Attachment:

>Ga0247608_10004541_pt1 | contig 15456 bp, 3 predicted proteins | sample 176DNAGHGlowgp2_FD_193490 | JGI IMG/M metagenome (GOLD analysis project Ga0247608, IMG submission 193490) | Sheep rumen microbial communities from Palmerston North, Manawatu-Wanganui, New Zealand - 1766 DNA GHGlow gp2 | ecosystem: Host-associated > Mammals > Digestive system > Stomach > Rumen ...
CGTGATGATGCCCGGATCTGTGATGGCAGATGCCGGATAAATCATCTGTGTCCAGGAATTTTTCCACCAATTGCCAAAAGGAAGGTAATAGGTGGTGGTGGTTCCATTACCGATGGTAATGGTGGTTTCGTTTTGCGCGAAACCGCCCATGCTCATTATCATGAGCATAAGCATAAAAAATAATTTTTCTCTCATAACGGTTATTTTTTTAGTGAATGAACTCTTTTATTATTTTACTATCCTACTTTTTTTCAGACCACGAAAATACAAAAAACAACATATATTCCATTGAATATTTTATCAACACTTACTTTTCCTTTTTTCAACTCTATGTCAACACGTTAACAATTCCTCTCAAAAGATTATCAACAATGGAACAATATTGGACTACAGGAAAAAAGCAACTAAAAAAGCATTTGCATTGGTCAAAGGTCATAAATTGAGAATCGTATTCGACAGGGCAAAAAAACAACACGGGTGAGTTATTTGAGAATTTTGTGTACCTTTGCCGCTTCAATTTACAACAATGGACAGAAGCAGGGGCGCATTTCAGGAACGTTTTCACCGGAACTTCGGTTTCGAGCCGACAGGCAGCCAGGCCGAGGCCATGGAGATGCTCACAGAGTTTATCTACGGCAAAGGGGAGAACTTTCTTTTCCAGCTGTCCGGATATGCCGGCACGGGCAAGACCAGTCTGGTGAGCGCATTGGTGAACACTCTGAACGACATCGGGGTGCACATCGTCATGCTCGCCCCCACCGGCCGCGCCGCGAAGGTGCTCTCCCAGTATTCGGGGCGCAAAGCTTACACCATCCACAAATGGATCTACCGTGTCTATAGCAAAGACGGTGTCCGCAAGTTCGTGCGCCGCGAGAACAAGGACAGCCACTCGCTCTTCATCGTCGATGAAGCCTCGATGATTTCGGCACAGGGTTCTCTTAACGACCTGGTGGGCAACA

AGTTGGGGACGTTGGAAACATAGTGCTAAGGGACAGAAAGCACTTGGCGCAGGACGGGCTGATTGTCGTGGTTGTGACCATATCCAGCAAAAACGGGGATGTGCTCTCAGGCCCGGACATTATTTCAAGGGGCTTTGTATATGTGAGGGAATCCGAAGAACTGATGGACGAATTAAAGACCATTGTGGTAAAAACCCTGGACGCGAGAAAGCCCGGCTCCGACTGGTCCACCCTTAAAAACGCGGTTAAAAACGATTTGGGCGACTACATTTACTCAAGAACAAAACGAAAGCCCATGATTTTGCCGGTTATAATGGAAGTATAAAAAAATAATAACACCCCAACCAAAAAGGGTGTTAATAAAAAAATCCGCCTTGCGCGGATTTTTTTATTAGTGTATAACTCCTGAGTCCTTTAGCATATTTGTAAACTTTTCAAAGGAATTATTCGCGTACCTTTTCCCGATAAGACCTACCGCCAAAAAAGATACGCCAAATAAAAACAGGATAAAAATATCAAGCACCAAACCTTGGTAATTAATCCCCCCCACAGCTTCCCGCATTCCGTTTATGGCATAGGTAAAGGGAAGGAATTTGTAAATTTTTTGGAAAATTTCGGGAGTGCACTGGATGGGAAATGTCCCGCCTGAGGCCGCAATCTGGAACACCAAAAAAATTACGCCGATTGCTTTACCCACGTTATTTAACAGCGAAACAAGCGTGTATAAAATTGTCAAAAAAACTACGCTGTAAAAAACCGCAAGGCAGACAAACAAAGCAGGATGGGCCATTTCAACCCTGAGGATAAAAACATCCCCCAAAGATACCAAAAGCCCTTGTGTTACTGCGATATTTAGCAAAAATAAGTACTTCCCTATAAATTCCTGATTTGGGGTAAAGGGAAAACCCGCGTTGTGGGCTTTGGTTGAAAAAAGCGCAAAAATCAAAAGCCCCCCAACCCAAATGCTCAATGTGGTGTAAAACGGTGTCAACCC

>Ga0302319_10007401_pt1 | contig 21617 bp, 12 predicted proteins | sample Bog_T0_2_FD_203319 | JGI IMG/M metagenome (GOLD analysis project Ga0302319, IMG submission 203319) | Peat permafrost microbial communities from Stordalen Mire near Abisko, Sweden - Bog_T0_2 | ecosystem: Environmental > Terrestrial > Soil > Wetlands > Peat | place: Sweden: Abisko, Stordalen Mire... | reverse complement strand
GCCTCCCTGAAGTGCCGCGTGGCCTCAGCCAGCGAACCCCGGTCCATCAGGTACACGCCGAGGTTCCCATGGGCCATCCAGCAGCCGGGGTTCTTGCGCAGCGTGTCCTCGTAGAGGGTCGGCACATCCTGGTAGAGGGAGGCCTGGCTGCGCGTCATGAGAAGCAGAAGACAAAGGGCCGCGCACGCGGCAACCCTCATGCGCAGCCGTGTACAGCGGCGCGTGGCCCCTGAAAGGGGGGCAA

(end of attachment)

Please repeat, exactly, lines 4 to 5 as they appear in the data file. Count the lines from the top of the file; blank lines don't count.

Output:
>Ga0302319_10007401_pt1 | contig 21617 bp, 12 predicted proteins | sample Bog_T0_2_FD_203319 | JGI IMG/M metagenome (GOLD analysis project Ga0302319, IMG submission 203319) | Peat permafrost microbial communities from Stordalen Mire near Abisko, Sweden - Bog_T0_2 | ecosystem: Environmental > Terrestrial > Soil > Wetlands > Peat | place: Sweden: Abisko, Stordalen Mire... | reverse complement strand
GCCTCCCTGAAGTGCCGCGTGGCCTCAGCCAGCGAACCCCGGTCCATCAGGTACACGCCGAGGTTCCCATGGGCCATCCAGCAGCCGGGGTTCTTGCGCAGCGTGTCCTCGTAGAGGGTCGGCACATCCTGGTAGAGGGAGGCCTGGCTGCGCGTCATGAGAAGCAGAAGACAAAGGGCCGCGCACGCGGCAACCCTCATGCGCAGCCGTGTACAGCGGCGCGTGGCCCCTGAAAGGGGGGCAA